This is part of our series of articles on how to raise happy, confident and successful children…
What else can we do to help our children develop positive attitudes for life? We can teach them tools that will help them recognise that they are in control of how they feel.
Using Physiology to Change How we Feel
More and more research supports that we can become what we pretend to be. For instance, simply changing our facial expressions (even if we don’t feel the emotions) can alter how we feel.
Emotion usually leads to an expression, but studies have shown that the process can also work in reverse: If you force your face to look sad or angry, the rest of your body will react as well, and you may involuntarily begin to feel those emotions. A look of anger will make your heart speed up and your blood vessels dilate until your skin turns red; a look of fear can make your hands cold and clammy and your hairs stand on end; a look of disgust can make you nauseated. – Discovery Magazine
This occurs even when we are unconscious of the expressions we make…
The CIA researchers in a further experiment had one group of subjects listen to recordings of top comedians and look at a series of cartoons while holding a pen pressed between their lips that makes it impossible to smile. Another group held a pen between their teeth which had the opposite effect and made them smile.
The people with the pen between their teeth rated the comedians and cartoons much funnier than the other group. What’s more, neither group of subjects knew they were making expressions of emotion. Amazingly, an expression you do not even know you have can create an emotion you did not choose to feel. Emotion doesn’t just go from the inside out. It goes from the outside in. – Psychology Today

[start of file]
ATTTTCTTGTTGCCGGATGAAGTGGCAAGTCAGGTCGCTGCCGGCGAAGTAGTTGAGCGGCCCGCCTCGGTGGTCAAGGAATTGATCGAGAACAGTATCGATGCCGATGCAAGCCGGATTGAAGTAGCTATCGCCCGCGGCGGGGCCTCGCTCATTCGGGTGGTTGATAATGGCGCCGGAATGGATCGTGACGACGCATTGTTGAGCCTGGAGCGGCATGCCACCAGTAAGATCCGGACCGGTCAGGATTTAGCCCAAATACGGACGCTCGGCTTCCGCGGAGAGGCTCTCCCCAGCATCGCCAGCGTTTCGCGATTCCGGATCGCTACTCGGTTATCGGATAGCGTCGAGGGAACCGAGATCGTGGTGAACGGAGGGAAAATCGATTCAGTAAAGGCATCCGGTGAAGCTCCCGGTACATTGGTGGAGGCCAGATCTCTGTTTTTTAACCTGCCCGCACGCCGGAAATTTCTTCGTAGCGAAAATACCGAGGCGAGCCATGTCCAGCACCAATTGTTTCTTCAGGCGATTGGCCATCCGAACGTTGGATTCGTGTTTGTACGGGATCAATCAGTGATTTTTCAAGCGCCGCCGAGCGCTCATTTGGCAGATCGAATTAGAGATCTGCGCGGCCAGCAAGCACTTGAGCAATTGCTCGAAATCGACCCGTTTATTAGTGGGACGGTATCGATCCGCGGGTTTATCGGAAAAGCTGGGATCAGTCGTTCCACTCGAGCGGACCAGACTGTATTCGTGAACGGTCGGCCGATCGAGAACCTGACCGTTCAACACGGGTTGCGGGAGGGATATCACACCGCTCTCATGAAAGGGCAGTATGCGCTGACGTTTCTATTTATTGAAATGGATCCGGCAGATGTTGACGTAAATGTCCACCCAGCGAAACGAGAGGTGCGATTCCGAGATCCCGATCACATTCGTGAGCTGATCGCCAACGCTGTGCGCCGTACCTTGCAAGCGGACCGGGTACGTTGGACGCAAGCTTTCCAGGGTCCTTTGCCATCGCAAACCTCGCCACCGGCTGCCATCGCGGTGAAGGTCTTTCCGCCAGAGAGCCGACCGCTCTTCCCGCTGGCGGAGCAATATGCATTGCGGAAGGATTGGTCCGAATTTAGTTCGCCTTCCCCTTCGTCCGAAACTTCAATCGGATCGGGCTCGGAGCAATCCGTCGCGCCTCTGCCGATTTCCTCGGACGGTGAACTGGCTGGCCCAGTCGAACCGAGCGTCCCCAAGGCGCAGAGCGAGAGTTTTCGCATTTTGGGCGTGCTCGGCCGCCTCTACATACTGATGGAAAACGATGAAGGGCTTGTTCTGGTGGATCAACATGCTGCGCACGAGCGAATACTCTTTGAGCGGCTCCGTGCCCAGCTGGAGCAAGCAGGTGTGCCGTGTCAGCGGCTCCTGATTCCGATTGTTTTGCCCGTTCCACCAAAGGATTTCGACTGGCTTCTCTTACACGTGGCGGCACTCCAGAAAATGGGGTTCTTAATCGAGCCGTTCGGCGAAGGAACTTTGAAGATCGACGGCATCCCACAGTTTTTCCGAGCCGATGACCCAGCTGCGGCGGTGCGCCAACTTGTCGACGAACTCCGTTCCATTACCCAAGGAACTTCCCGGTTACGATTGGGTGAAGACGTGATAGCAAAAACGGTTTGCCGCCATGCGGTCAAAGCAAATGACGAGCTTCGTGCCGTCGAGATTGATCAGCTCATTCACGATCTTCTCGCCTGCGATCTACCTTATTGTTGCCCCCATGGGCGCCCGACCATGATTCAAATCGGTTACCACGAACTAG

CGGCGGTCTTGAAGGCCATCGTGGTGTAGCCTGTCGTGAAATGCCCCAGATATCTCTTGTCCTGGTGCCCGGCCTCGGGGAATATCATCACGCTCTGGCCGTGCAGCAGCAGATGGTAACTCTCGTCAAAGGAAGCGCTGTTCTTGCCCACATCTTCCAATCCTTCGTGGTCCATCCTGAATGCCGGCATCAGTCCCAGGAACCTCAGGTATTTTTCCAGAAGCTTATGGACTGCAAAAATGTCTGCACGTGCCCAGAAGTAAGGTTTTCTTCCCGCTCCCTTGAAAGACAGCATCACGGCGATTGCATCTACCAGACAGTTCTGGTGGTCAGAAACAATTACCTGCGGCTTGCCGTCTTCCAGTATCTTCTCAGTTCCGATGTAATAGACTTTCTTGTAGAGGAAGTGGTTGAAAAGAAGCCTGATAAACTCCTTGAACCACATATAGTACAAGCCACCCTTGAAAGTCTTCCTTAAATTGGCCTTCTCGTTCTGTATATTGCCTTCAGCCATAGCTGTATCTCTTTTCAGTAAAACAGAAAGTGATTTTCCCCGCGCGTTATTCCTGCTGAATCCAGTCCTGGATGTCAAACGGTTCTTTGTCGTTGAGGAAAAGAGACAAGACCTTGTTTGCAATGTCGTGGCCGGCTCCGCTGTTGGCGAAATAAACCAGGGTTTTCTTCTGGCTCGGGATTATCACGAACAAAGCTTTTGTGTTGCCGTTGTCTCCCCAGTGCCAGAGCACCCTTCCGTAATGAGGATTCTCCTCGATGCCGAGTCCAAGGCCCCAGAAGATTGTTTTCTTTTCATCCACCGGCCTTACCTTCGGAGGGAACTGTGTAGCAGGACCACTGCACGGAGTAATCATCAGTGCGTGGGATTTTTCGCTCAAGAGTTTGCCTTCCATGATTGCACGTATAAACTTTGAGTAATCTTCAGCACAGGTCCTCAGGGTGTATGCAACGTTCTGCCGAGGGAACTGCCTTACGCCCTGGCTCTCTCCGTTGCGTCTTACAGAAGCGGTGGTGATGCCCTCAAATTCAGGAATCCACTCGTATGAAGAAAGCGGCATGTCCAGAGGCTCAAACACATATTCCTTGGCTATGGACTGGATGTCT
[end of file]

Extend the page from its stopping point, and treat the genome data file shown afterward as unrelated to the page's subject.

Similarly, changing our body language can also affect how we feel. When we alter our posture for 2 minutes and adopt a “power pose” – standing in a posture of confidence, even when we don’t feel confident – we can change our body chemistry and how we feel.
The high-power posers showed a nearly 20 percent increase in testosterone (the dominance hormone) and a 25 percent decrease in cortisol (the stress hormone). The low-power posers saw a 10 percent decline in testosterone and a 17 percent increase in cortisol.
Cuddy says, “These two-minute changes (in body stance) lead to hormonal changes that can configure your brain to be either assertive, confident and comfortable, or really stress reactive and feeling shut down.” – Huffington Post
Even the way we walk can affect how we feel – no wonder G2 is always in such a good mood – he’s always bouncing along when he walks.
It’s well-known that when we’re in a good mood, our style of walking tends to reflect how we feel: we bounce along, shoulders back, swinging our arms in style. Now, a new study finds that it also works the other way around: people who imitate a happy style of walking, even without realising it, find themselves feeling happier. – Michalak et al., 2015
If we can teach our children to use physiology to alter the way they feel, we will have given them a powerful tool for life.